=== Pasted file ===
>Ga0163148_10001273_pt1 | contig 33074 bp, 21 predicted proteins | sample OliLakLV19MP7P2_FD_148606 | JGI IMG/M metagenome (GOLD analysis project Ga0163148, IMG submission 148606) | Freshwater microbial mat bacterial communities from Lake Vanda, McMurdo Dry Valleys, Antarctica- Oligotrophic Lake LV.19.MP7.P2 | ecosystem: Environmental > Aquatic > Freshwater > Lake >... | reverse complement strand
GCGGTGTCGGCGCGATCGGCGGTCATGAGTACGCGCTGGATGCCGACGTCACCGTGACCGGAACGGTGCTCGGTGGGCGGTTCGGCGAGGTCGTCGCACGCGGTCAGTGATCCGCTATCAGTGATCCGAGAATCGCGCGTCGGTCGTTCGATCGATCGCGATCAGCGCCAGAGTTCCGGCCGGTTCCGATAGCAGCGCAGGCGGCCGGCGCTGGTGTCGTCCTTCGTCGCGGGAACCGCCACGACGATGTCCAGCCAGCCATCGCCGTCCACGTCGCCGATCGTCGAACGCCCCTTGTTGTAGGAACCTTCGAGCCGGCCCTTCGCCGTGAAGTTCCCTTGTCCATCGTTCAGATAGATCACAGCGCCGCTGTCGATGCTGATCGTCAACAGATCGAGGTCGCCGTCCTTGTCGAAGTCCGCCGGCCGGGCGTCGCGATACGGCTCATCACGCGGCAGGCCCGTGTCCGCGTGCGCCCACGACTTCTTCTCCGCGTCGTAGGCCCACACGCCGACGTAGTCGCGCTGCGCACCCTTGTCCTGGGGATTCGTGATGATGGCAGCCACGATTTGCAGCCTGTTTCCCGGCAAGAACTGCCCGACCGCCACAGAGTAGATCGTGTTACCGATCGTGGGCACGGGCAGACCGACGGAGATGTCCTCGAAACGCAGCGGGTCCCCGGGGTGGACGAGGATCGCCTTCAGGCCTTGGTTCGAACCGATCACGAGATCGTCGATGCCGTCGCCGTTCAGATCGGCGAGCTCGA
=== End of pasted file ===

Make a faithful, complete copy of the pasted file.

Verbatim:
>Ga0163148_10001273_pt1 | contig 33074 bp, 21 predicted proteins | sample OliLakLV19MP7P2_FD_148606 | JGI IMG/M metagenome (GOLD analysis project Ga0163148, IMG submission 148606) | Freshwater microbial mat bacterial communities from Lake Vanda, McMurdo Dry Valleys, Antarctica- Oligotrophic Lake LV.19.MP7.P2 | ecosystem: Environmental > Aquatic > Freshwater > Lake >... | reverse complement strand
GCGGTGTCGGCGCGATCGGCGGTCATGAGTACGCGCTGGATGCCGACGTCACCGTGACCGGAACGGTGCTCGGTGGGCGGTTCGGCGAGGTCGTCGCACGCGGTCAGTGATCCGCTATCAGTGATCCGAGAATCGCGCGTCGGTCGTTCGATCGATCGCGATCAGCGCCAGAGTTCCGGCCGGTTCCGATAGCAGCGCAGGCGGCCGGCGCTGGTGTCGTCCTTCGTCGCGGGAACCGCCACGACGATGTCCAGCCAGCCATCGCCGTCCACGTCGCCGATCGTCGAACGCCCCTTGTTGTAGGAACCTTCGAGCCGGCCCTTCGCCGTGAAGTTCCCTTGTCCATCGTTCAGATAGATCACAGCGCCGCTGTCGATGCTGATCGTCAACAGATCGAGGTCGCCGTCCTTGTCGAAGTCCGCCGGCCGGGCGTCGCGATACGGCTCATCACGCGGCAGGCCCGTGTCCGCGTGCGCCCACGACTTCTTCTCCGCGTCGTAGGCCCACACGCCGACGTAGTCGCGCTGCGCACCCTTGTCCTGGGGATTCGTGATGATGGCAGCCACGATTTGCAGCCTGTTTCCCGGCAAGAACTGCCCGACCGCCACAGAGTAGATCGTGTTACCGATCGTGGGCACGGGCAGACCGACGGAGATGTCCTCGAAACGCAGCGGGTCCCCGGGGTGGACGAGGATCGCCTTCAGGCCTTGGTTCGAACCGATCACGAGATCGTCGATGCCGTCGCCGTTCAGATCGGCGAGCTCGA